Finally, when disposing of the prescription bottle, scratch out all personal information including your name, pharmacy information, name of the prescription, and prescription number. Then you can dispose of the container.
What medications can be flushed?
According to the FDA’s Flush List, you can flush the following medications if you can’t make it to a drug take-back facility and need to dispose of your medication right away:
- Benzhydrocodone / Acetaminophen (Apadaz)
- Buprenorphine (Belbuca, Bunavail, Butrans, Suboxone, Subutex, Zubsolv)
- Diazepam (Diastat / Diastat AcuDial rectal gel)
- Fentanyl (Abstral, Actiq, Duragesic, Fentora, Onsolis)
- Hydrocodone (Anexsia, Hysingla ER, Lortab, Norco, Reprexain, Vicodin, Vicoprofen, Zohydro ER)
- Hydromorphone (Dilaudid, Exalgo)
- Meperidine (Demerol)
- Methadone (Dolophine, Methadose)
- Methylphenidate (Daytrana transdermal patch system)
- Morphine (Arymo ER, Embeda, Kadian, Morphabond ER, MS Contin, Avinza)
- Oxycodone (Combunox, Oxaydo/Oxecta, OxyContin, Percocet, Percodan, Roxicet, Roxicodone, Targiniq ER, Xartemis XR, Xtampza ER, Roxybond)
- Oxymorphone (Opana, Opana ER)
- Sodium Oxybate (Xyrem oral solution)
- Tapentadol (Nucynta, Nucynta ER)
If you’re at all able to take the above medications to an official take-back site (including a pharmacy), it is highly recommended that you do so. However, since the above medications are often misused and can be fatal with a single dose if not used according to a prescription, the FDA has approved them to be flushed.
How to dispose of prescription pill bottles
Whether you dispose of your medication in the garbage or flush it down the toilet, you should properly dispose of your prescription containers as well. Those who misuse drugs might find the bottles in your trash, and (if they think you have more of the medication they seek), target your home.
As mentioned above, before discarding your prescription bottles, you should scratch out any personal information, including the medication, your name, the pharmacy (including its number), and the prescription number.
If you remove the sticker label completely, you may be able to recycle your prescription bottle. However, not all bottles can be recycled curbside by all municipalities. The issue is, in part, due to the small size of a pill bottle. Many facilities simply can’t handle recyclables that small.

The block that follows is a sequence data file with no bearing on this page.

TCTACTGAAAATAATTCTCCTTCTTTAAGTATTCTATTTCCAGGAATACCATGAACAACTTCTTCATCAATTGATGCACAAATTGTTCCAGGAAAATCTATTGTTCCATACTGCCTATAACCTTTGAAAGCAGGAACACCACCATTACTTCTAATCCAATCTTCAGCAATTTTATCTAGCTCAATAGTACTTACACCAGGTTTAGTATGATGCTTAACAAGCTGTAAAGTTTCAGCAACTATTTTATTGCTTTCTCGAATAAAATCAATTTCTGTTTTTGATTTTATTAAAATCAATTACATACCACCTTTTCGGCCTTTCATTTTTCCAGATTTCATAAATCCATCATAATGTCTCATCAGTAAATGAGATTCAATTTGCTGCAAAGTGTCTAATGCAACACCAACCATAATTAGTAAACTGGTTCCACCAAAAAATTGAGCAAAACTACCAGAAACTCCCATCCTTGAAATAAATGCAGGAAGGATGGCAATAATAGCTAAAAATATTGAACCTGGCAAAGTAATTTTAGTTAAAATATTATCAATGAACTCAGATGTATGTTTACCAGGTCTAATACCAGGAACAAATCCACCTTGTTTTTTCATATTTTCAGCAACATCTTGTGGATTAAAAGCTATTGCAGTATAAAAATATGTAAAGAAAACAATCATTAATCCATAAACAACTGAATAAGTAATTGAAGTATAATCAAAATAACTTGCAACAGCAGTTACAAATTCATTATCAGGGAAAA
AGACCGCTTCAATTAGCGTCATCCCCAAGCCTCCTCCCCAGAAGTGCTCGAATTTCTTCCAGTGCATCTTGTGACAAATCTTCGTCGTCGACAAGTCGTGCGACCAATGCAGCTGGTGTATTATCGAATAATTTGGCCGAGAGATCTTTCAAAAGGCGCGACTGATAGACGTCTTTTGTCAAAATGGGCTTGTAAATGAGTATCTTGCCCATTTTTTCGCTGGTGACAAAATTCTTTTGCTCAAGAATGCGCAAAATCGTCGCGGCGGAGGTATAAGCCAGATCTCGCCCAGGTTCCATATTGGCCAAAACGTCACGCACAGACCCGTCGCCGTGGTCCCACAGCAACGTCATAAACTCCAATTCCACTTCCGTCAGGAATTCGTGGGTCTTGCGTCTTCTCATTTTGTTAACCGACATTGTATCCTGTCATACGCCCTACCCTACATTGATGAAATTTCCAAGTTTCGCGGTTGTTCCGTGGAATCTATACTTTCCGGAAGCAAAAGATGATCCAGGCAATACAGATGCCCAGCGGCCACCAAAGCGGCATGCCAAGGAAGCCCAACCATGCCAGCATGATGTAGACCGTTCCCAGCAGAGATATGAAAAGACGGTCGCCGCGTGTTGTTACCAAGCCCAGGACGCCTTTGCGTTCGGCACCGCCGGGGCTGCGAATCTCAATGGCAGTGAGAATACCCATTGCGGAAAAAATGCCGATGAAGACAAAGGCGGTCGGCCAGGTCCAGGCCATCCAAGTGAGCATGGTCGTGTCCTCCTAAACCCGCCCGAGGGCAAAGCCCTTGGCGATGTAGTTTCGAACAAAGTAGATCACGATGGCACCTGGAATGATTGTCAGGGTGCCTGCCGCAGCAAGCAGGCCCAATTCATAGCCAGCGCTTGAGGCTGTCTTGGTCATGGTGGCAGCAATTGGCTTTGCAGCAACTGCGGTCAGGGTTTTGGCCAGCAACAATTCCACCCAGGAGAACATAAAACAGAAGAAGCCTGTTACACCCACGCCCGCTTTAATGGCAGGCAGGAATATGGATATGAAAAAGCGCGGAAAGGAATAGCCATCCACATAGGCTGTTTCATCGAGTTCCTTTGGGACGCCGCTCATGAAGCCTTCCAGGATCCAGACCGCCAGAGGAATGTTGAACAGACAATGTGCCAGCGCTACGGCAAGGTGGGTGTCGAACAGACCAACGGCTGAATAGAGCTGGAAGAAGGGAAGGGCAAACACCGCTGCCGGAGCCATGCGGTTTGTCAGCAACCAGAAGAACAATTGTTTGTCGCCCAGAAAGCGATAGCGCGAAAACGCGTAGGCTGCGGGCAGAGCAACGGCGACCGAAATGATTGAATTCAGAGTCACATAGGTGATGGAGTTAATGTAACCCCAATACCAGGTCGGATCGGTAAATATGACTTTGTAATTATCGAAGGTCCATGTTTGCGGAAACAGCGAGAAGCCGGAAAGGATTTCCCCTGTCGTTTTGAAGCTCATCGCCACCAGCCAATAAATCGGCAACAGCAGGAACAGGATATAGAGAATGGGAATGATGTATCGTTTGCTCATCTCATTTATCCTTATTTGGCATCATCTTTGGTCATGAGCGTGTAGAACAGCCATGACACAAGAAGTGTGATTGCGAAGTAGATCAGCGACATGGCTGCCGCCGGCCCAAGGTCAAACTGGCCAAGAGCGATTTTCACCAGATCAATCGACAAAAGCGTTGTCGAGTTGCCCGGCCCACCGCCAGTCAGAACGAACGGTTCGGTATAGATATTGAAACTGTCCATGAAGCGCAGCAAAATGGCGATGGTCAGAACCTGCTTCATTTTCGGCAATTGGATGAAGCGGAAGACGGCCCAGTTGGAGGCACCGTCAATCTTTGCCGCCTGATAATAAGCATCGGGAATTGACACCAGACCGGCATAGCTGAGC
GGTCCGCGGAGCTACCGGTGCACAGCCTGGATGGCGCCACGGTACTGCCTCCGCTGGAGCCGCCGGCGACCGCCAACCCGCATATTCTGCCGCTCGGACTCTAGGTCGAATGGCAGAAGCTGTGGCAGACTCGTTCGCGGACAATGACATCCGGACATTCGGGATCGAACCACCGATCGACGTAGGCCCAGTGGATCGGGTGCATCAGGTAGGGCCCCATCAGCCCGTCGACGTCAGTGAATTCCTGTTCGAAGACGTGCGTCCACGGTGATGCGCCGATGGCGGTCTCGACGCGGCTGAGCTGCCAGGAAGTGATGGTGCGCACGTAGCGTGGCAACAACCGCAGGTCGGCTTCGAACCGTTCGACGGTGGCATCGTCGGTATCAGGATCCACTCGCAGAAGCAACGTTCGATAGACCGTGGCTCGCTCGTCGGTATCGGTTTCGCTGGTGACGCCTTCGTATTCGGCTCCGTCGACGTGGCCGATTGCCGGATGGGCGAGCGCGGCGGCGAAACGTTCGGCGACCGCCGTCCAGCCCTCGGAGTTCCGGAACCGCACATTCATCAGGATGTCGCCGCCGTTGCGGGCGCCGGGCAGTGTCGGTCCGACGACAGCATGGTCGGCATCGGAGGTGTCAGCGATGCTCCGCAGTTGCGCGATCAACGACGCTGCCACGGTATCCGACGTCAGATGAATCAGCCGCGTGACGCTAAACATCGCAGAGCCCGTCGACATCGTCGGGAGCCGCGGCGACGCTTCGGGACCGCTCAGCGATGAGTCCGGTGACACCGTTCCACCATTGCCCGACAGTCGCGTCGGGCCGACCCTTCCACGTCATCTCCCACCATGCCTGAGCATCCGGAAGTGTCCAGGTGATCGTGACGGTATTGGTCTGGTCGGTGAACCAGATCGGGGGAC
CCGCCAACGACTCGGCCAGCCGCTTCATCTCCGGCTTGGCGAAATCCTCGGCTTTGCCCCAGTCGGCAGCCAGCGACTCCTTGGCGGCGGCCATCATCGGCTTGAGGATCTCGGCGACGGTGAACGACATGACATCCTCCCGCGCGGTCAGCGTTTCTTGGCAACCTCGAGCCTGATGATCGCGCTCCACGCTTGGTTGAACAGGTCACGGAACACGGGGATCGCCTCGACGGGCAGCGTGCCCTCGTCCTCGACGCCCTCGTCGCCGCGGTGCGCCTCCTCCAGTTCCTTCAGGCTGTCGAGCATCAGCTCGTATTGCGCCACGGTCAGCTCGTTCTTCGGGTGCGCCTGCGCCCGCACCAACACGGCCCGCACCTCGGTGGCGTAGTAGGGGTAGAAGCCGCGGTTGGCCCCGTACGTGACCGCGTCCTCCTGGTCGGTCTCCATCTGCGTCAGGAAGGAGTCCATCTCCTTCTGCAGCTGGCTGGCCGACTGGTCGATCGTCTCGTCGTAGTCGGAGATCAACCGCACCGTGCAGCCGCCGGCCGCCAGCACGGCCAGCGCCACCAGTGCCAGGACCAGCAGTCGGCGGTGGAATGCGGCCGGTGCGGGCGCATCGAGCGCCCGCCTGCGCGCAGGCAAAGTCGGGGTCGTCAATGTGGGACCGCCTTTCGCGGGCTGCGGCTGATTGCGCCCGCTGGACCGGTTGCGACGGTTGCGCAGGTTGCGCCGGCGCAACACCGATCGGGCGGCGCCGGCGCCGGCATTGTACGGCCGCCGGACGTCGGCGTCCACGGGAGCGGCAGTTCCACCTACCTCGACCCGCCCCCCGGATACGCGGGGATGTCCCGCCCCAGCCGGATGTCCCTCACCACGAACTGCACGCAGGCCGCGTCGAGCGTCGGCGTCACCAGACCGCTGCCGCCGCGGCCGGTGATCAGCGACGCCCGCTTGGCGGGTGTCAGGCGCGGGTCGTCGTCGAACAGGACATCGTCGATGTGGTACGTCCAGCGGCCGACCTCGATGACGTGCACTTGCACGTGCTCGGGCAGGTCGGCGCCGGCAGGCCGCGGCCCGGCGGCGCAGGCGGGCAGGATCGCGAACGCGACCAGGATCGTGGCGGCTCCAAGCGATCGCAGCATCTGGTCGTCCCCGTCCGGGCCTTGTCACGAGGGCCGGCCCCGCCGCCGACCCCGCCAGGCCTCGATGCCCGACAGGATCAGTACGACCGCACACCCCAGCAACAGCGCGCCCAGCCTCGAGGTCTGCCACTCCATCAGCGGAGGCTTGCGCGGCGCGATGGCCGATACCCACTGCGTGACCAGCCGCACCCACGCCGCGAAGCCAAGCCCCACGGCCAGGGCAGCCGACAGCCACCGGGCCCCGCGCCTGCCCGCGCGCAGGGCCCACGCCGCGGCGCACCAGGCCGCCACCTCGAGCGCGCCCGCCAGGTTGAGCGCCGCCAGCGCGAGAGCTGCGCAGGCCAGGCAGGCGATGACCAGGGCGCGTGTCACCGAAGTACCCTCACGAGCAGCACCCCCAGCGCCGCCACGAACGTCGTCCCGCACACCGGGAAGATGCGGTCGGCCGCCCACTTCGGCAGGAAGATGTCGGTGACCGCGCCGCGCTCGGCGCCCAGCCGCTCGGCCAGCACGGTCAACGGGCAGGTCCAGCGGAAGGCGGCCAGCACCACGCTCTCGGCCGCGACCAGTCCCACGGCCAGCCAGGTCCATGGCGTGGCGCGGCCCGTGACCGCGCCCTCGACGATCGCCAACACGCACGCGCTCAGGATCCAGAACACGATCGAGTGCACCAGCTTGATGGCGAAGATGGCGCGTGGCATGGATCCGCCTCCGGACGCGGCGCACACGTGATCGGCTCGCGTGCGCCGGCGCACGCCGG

If your area cannot curbside recycle pill bottles, your pharmacy might. Check with your local pharmacy to see if they’re able to dispose of your empty pill bottles.
What is the best way to dispose of prescription drug receipts?
In order to protect your privacy and ensure your safety against those who misuse drugs, you should take the same care with your prescription drug receipts as you do with your containers. This means you should do your best to destroy any personal information on those receipts or any paperwork that comes with your medications once you’re done with them.
Common methods of destroying that information include shredding (as you would other sensitive documents) or blacking out sensitive information with a dark marker.
The methods outlined in this guide might seem like overkill to some. But with prescription drug misuse on the rise, it doesn’t hurt to be too safe. After all, the CDC reports that 46 people die every day from prescription opioid misuse alone. And the National SAFE KIDS Campaign Poisoning Fact Sheet says that 67,700 children under 4 years old were seen admitted to emergency departments for accidental medication exposure.
By doing your part to ensure your medications, regardless of type, are disposed of properly, you could be saving lives while keeping yourself, your family, and your pets safe.
For more information about keeping your family safe from prescription drug misuse, please read our related guide.